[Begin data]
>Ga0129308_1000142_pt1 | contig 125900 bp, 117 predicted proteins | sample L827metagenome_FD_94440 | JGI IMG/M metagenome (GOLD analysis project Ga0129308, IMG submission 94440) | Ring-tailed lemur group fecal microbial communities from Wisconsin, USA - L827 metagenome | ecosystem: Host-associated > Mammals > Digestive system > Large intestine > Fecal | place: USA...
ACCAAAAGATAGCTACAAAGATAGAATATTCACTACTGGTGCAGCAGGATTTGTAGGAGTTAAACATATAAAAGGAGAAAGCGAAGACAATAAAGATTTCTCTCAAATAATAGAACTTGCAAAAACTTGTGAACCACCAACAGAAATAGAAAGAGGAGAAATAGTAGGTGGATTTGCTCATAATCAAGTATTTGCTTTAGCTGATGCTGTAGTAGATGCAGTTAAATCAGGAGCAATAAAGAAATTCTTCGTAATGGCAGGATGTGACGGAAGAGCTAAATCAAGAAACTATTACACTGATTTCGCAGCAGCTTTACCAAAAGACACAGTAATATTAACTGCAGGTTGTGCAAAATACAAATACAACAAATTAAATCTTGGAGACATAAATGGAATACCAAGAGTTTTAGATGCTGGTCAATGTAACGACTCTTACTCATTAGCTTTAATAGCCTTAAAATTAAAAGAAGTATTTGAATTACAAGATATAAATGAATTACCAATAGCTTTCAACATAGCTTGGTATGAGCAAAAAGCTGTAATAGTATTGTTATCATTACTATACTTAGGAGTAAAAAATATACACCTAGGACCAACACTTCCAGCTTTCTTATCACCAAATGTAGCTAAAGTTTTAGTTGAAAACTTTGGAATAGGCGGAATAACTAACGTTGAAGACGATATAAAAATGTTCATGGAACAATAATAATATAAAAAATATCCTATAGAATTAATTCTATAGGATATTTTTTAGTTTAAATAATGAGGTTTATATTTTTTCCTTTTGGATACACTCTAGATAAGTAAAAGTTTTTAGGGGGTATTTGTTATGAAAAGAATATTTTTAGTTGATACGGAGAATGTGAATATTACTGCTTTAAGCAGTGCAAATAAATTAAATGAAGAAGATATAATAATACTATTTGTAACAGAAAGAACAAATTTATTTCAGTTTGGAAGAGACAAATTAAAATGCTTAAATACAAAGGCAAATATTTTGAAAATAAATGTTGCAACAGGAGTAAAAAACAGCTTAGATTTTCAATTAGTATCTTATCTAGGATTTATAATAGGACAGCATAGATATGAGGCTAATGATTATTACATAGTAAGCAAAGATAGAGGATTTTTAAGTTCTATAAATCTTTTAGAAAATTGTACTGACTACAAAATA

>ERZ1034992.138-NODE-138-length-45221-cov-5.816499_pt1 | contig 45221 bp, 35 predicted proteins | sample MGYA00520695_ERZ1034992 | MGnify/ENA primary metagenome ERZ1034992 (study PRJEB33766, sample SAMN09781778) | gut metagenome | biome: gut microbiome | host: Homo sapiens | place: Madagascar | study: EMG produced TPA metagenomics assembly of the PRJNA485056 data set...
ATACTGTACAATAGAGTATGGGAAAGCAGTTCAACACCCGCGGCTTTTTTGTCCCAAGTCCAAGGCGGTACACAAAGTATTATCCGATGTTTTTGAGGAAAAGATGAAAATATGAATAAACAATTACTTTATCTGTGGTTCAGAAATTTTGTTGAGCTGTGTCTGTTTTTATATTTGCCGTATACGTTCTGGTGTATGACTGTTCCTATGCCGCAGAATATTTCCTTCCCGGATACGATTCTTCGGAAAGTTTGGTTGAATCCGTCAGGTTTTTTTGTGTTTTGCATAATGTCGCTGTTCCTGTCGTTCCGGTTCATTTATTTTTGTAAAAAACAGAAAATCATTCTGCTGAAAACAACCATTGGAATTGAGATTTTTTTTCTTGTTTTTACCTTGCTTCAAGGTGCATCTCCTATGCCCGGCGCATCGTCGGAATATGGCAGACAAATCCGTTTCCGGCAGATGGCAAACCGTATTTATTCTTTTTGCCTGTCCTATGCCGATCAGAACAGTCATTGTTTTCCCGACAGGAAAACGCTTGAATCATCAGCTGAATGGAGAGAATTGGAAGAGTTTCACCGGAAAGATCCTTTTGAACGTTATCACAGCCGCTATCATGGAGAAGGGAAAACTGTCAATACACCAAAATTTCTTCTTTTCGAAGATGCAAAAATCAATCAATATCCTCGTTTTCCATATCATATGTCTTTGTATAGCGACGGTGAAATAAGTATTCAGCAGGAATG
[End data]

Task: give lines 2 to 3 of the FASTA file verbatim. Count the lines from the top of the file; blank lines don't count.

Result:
ACCAAAAGATAGCTACAAAGATAGAATATTCACTACTGGTGCAGCAGGATTTGTAGGAGTTAAACATATAAAAGGAGAAAGCGAAGACAATAAAGATTTCTCTCAAATAATAGAACTTGCAAAAACTTGTGAACCACCAACAGAAATAGAAAGAGGAGAAATAGTAGGTGGATTTGCTCATAATCAAGTATTTGCTTTAGCTGATGCTGTAGTAGATGCAGTTAAATCAGGAGCAATAAAGAAATTCTTCGTAATGGCAGGATGTGACGGAAGAGCTAAATCAAGAAACTATTACACTGATTTCGCAGCAGCTTTACCAAAAGACACAGTAATATTAACTGCAGGTTGTGCAAAATACAAATACAACAAATTAAATCTTGGAGACATAAATGGAATACCAAGAGTTTTAGATGCTGGTCAATGTAACGACTCTTACTCATTAGCTTTAATAGCCTTAAAATTAAAAGAAGTATTTGAATTACAAGATATAAATGAATTACCAATAGCTTTCAACATAGCTTGGTATGAGCAAAAAGCTGTAATAGTATTGTTATCATTACTATACTTAGGAGTAAAAAATATACACCTAGGACCAACACTTCCAGCTTTCTTATCACCAAATGTAGCTAAAGTTTTAGTTGAAAACTTTGGAATAGGCGGAATAACTAACGTTGAAGACGATATAAAAATGTTCATGGAACAATAATAATATAAAAAATATCCTATAGAATTAATTCTATAGGATATTTTTTAGTTTAAATAATGAGGTTTATATTTTTTCCTTTTGGATACACTCTAGATAAGTAAAAGTTTTTAGGGGGTATTTGTTATGAAAAGAATATTTTTAGTTGATACGGAGAATGTGAATATTACTGCTTTAAGCAGTGCAAATAAATTAAATGAAGAAGATATAATAATACTATTTGTAACAGAAAGAACAAATTTATTTCAGTTTGGAAGAGACAAATTAAAATGCTTAAATACAAAGGCAAATATTTTGAAAATAAATGTTGCAACAGGAGTAAAAAACAGCTTAGATTTTCAATTAGTATCTTATCTAGGATTTATAATAGGACAGCATAGATATGAGGCTAATGATTATTACATAGTAAGCAAAGATAGAGGATTTTTAAGTTCTATAAATCTTTTAGAAAATTGTACTGACTACAAAATA

>ERZ1034992.138-NODE-138-length-45221-cov-5.816499_pt1 | contig 45221 bp, 35 predicted proteins | sample MGYA00520695_ERZ1034992 | MGnify/ENA primary metagenome ERZ1034992 (study PRJEB33766, sample SAMN09781778) | gut metagenome | biome: gut microbiome | host: Homo sapiens | place: Madagascar | study: EMG produced TPA metagenomics assembly of the PRJNA485056 data set...